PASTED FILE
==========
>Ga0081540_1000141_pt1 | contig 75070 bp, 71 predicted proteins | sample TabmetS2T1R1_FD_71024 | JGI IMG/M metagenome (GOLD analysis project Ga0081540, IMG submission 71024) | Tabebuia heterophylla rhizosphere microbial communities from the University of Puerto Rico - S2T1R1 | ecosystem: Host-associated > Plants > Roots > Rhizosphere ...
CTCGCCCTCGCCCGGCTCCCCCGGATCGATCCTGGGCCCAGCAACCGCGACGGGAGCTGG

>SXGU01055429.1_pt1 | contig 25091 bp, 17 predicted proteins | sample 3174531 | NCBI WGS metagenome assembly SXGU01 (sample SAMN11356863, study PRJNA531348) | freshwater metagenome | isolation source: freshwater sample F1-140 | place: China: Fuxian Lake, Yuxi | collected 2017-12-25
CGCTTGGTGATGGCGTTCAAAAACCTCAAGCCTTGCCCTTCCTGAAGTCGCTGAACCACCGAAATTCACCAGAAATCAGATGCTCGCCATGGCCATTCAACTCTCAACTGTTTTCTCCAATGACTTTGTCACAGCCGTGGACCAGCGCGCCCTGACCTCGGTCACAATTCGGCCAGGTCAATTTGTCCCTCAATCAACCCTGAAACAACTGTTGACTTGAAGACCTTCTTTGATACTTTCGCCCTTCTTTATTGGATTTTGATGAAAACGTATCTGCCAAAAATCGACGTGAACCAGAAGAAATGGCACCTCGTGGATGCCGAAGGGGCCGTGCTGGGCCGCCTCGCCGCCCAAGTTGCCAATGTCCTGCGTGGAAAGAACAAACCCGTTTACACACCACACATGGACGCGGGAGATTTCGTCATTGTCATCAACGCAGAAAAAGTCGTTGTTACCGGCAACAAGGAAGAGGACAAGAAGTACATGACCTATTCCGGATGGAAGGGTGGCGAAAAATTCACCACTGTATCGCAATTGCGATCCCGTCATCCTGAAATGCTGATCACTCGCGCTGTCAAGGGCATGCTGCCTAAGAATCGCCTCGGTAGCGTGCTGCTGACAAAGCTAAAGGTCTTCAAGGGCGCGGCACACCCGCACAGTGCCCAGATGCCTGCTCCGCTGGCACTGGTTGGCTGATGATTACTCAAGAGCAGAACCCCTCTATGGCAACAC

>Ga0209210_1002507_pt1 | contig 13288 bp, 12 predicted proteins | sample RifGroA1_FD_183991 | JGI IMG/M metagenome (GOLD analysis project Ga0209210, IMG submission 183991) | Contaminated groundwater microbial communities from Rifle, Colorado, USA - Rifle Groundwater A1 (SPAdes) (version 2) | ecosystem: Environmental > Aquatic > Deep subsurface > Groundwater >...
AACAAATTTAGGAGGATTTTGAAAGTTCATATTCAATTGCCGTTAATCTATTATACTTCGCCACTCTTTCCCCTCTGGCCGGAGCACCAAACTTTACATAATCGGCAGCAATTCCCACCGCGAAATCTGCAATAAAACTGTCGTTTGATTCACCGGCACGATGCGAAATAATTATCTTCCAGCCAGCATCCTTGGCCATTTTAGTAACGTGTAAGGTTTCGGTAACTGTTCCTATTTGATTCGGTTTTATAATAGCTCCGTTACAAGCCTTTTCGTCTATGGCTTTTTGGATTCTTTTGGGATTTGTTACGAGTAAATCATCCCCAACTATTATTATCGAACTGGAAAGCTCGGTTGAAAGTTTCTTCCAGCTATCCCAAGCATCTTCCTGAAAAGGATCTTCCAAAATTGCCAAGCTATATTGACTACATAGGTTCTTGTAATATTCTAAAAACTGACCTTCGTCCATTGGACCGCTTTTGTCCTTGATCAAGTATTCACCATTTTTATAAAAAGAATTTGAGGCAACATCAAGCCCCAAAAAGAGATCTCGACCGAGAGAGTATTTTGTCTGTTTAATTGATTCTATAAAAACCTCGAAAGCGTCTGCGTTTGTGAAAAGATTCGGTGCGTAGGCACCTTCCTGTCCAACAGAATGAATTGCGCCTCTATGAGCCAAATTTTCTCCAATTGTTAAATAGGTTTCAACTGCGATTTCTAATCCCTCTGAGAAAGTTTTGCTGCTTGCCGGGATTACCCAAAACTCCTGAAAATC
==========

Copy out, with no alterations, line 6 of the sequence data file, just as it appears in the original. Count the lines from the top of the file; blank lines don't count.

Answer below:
AACAAATTTAGGAGGATTTTGAAAGTTCATATTCAATTGCCGTTAATCTATTATACTTCGCCACTCTTTCCCCTCTGGCCGGAGCACCAAACTTTACATAATCGGCAGCAATTCCCACCGCGAAATCTGCAATAAAACTGTCGTTTGATTCACCGGCACGATGCGAAATAATTATCTTCCAGCCAGCATCCTTGGCCATTTTAGTAACGTGTAAGGTTTCGGTAACTGTTCCTATTTGATTCGGTTTTATAATAGCTCCGTTACAAGCCTTTTCGTCTATGGCTTTTTGGATTCTTTTGGGATTTGTTACGAGTAAATCATCCCCAACTATTATTATCGAACTGGAAAGCTCGGTTGAAAGTTTCTTCCAGCTATCCCAAGCATCTTCCTGAAAAGGATCTTCCAAAATTGCCAAGCTATATTGACTACATAGGTTCTTGTAATATTCTAAAAACTGACCTTCGTCCATTGGACCGCTTTTGTCCTTGATCAAGTATTCACCATTTTTATAAAAAGAATTTGAGGCAACATCAAGCCCCAAAAAGAGATCTCGACCGAGAGAGTATTTTGTCTGTTTAATTGATTCTATAAAAACCTCGAAAGCGTCTGCGTTTGTGAAAAGATTCGGTGCGTAGGCACCTTCCTGTCCAACAGAATGAATTGCGCCTCTATGAGCCAAATTTTCTCCAATTGTTAAATAGGTTTCAACTGCGATTTCTAATCCCTCTGAGAAAGTTTTGCTGCTTGCCGGGATTACCCAAAACTCCTGAAAATC